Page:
Approximately 1 in 30 Children and Adolescents in the United States Have Autism

July 11, 2022

New Study Reports that ASD Rates Jumped More Than 50% from 2017 to 2020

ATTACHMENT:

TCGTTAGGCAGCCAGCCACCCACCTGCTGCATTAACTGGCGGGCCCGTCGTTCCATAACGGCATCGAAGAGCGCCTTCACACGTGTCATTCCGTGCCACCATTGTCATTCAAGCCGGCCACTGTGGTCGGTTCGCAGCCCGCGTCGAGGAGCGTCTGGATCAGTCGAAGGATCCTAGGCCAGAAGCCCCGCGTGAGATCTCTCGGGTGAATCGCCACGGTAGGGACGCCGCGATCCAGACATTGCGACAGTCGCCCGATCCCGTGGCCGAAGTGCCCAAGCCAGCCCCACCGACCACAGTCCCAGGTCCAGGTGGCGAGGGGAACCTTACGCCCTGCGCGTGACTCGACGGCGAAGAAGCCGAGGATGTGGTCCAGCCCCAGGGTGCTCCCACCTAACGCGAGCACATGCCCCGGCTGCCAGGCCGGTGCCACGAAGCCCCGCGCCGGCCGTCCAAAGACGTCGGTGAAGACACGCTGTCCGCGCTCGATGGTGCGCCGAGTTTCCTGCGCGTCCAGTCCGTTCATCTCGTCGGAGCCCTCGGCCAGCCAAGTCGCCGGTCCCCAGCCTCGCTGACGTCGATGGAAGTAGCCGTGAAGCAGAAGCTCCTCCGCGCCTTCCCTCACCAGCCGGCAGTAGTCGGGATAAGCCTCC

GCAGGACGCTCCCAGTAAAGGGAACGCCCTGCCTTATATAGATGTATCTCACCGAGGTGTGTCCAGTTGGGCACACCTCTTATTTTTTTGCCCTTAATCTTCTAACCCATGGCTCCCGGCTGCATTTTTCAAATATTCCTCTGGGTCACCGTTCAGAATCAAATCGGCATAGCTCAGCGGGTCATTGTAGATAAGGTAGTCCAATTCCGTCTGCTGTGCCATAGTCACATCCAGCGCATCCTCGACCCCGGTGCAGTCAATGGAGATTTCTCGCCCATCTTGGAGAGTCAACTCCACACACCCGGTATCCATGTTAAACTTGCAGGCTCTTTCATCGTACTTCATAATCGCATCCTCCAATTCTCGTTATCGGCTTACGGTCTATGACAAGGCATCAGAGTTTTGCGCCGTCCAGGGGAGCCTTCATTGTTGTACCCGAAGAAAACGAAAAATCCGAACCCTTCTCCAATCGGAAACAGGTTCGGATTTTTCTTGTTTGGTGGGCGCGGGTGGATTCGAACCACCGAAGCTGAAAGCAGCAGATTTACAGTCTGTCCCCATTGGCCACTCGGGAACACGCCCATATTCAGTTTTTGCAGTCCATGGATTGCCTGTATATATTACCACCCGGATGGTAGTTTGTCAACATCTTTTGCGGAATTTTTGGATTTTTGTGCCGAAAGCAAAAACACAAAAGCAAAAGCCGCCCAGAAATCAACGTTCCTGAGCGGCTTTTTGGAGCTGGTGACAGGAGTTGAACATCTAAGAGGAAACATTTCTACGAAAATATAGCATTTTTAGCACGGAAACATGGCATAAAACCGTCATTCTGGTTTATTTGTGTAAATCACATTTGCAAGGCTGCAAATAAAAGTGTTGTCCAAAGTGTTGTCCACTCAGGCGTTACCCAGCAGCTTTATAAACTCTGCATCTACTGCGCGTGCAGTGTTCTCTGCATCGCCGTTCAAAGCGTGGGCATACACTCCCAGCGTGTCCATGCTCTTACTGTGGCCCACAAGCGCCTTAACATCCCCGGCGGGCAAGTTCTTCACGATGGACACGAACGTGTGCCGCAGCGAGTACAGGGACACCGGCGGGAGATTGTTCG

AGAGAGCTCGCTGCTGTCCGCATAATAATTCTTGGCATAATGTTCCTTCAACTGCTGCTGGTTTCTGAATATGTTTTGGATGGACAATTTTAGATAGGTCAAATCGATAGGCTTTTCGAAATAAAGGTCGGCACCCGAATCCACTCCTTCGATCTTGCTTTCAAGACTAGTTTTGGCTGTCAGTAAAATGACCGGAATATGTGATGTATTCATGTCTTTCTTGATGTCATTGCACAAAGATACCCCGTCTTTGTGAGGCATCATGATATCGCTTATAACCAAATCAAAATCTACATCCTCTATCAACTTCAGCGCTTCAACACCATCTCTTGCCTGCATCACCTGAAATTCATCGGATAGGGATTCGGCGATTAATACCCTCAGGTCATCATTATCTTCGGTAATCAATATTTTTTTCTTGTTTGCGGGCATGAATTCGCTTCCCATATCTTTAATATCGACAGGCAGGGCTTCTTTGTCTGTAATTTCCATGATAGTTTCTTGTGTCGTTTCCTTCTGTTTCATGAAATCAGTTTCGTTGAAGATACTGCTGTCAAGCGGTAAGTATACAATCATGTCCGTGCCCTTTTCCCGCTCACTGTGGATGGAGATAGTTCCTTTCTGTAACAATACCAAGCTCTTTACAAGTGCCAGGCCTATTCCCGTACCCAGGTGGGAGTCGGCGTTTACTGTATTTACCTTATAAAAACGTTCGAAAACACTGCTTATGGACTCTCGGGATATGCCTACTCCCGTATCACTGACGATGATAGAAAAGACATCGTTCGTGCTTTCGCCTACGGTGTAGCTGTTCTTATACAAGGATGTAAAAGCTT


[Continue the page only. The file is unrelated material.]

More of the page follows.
A recent research letter published in JAMA Pediatrics shows that the overall autism spectrum disorder (ASD) rate for American children ages 3 to 17 in 2019 and 2020 has risen to 3.14%. When separating data by year, the results show the autism prevalence rate was 2.79% in 2019. Then the rate explodes in 2020 when it jumps to 3.49% or 1 in 30 children. According to the study, nearly 5% of young American boys have autism, compared to just under 2% of girls. This research comes from a team of scientists from Guangdong Pharmaceutical University in China who used statistics from the National Health Interview Survey (NHIS), which collects information through household interviews. NHIS data includes parental reports of an ASD diagnosis given directly to census bureau employees administering the survey. Shockingly, autism rates jumped by more than 50% from 2017 to 2020, according to NHIS statistics. The study’s authors suggest that the United States typically has higher autism rates than the rest of the world. The team believes this is due to better screening and diagnosis. This new 1 in 30 statistic reflects a far higher rate than the CDC’s Autism and Developmental Disabilities Monitoring Network (ADDM), which announced last December that 1 in 44 American children hold an autism diagnosis. Since ADDM rates are based on eight-year-old children and typically take four years to process and publish, this current study is more timely and possibly more accurate. Additionally, the NHIS data used a larger age cohort than the ADDM network, and this research team took only two years to process and publish their findings. 

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